Feds outline options for mining near Grand Canyon

ALBUQUERQUE, N.M. (AP) - The U.S. Department of Interior has outlined four proposals to address mining around the Grand Canyon, including one that would ban any new claims on 1 million acres for 20 years.

Interior Secretary Ken Salazar temporarily blocked new claims on the same land in 2009 while the department studied whether to set aside the acreage for a longer period.

"This process will help make a decision that recognizes the need for wise development of our energy resources, the importance of healthy lands and waters, and the voices of local communities, tribes, states and stakeholders," Salazar said Thursday.

More than 85,500 comments were considered in forming the alternatives, which include taking no action, setting aside the 1 million acres, and partially withdrawing either 300,000 or 650,000 acres from any new claims. The alternative that involves setting aside 1 million acres is identified as the "proposed action" in a draft environmental study obtained by The Associated Press ahead of its scheduled Friday release. But Interior officials said they don't prefer one proposal over the others.

As many as 10,000 mining claims exist on federal land near the Grand Canyon for all types of hard-rock exploration. Some 1,100 uranium mining claims are miles from the park's boundaries.

Should any of the land be withdrawn, mining companies would need to prove they have valid existing rights to those claims before mining could occur. Only one company actively is mining in the area. Anywhere from 11 to 30 mines could be developed, according to the draft environmental study done by the U.S. Bureau of Land Management.

Arizona Congressman Raul Grijalva had advocated for a permanent withdrawal from new mining claims, but that was eliminated as a consideration in the study because the Interior secretary does not have the ability to segregate land for more than 20 years on more than 5,000 acres. Congress would be the appropriate venue for such action, the BLM said.

Grijalva said Congress is unlikely to act on the issue.

"We would have wanted a withdrawal in perpetuity, not just 20 years (for) all those obvious points," he said in an interview. "We still have some concerns about the exploratory efforts going on in the region."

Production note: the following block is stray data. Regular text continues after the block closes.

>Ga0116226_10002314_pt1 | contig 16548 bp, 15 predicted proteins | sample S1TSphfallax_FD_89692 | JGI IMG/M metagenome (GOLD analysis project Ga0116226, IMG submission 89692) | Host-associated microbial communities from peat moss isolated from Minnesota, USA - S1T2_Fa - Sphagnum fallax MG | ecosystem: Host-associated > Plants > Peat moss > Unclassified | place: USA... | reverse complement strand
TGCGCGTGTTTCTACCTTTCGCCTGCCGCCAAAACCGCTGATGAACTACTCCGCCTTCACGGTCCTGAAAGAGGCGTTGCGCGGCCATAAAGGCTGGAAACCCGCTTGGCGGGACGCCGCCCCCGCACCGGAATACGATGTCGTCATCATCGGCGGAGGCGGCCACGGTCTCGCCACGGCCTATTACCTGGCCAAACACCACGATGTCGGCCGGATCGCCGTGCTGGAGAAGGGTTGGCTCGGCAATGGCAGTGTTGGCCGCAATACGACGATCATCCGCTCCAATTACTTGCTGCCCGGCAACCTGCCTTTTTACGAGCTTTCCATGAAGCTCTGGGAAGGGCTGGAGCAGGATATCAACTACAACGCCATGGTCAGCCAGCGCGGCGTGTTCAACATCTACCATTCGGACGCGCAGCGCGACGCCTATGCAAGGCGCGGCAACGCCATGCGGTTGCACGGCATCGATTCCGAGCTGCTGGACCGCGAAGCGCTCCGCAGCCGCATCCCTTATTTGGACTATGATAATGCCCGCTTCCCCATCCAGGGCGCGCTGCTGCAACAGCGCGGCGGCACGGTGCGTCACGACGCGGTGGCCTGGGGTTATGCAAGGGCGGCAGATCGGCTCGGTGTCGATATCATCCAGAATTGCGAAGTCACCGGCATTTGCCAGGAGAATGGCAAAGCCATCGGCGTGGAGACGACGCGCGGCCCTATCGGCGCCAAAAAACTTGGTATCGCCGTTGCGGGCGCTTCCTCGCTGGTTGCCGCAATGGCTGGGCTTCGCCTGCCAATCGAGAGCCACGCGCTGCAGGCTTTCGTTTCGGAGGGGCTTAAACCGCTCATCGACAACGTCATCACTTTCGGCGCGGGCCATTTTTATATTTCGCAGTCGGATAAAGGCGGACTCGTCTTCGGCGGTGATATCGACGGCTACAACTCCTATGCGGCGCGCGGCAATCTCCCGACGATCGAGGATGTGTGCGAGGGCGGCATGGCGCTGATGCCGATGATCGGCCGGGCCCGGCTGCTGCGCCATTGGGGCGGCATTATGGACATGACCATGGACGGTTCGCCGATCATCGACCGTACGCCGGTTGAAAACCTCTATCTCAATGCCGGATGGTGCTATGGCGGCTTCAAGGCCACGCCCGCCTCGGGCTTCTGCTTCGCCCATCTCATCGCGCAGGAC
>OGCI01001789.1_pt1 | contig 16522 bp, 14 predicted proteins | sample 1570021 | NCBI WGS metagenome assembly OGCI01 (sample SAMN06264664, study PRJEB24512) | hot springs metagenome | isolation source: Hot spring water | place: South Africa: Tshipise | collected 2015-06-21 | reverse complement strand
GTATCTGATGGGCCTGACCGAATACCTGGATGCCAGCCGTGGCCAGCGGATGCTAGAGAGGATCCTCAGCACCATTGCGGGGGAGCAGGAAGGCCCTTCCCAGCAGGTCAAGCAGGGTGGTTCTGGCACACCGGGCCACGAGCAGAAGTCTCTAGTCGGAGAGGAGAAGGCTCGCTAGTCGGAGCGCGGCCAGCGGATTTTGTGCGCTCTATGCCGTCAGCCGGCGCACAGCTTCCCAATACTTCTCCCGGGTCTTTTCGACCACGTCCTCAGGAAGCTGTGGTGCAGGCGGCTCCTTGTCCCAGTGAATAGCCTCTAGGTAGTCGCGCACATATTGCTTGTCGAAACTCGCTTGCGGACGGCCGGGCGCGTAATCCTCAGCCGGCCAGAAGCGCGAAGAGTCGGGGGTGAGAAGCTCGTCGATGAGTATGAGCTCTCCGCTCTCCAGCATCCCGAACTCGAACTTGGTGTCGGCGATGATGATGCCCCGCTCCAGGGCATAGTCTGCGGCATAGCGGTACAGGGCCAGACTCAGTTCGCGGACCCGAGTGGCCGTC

Public meetings will be held March 7-10 in Phoenix, Flagstaff and Fredonia in Arizona, and in Salt Lake City. The 45-day comment period begins Friday.

Mining companies say they'll fight any proposal that would put the area off-limits to new claims.

The BLM listed the potential value of uranium mined near the Grand Canyon at $2.9 billion over 20 years and the employment benefits at $613.7 million - figures that environmentalists contend are inflated. Most of the claims for uranium are staked in the Arizona Strip, a sparsely populated area immediately north of Grand Canyon National Park known for its high-grade uranium ore.

"We are secure in our knowledge we know how to do it right and have been doing it right," said Pam Hill, executive director of the American Clean Energy Resources Trust. "We've got a battle."

The amount of minerals that could be extracted range from 4,000 tons to 33,000 tons under the Interior proposals. Anywhere from 164 to 1,364 acres would be disturbed in the process.

Up to 332 workers and their families could be employed in the industry if no land is set aside. That would amount to a slight increase in total population in five counties.

Fredonia, Ariz., town manager Dan Watson said the jobs are welcome, especially in a tough economy. But he said the town of about 1,200 near the Arizona-Utah border offers few opportunities for the workers to spend the money they earn.

"It would depend on how many mines are open at one time, how long they plan on leaving them open," he said.

Northern Arizona tribes that have banned uranium mining on their reservations, along with environmentalists, cite groundwater contamination, pollution and destruction of wildlife habitat and sacred sites in opposing any new mining. The industry's ability to mine near national parks underscores the need to reform federal mining laws, environmental groups said.

"Uranium mining imposes long-term health risks on local communities and is costing federal taxpayers billions of dollars to clean the mess from its last boom," said Roger Clark, air and energy director for the Grand Canyon Trust in Flagstaff, Ariz. "We simply cannot afford another round of this deadly legacy."

Kris Hefton, chief operating officer for VANE Minerals, said the temporary segregation has cast uncertainty over the area and delayed plans to move forward.

Of the environmental concerns, he said, "If they are alarmed about it, I would encourage people to visit the area first-hand and some of the mines that are in operation and some that have been reclaimed."


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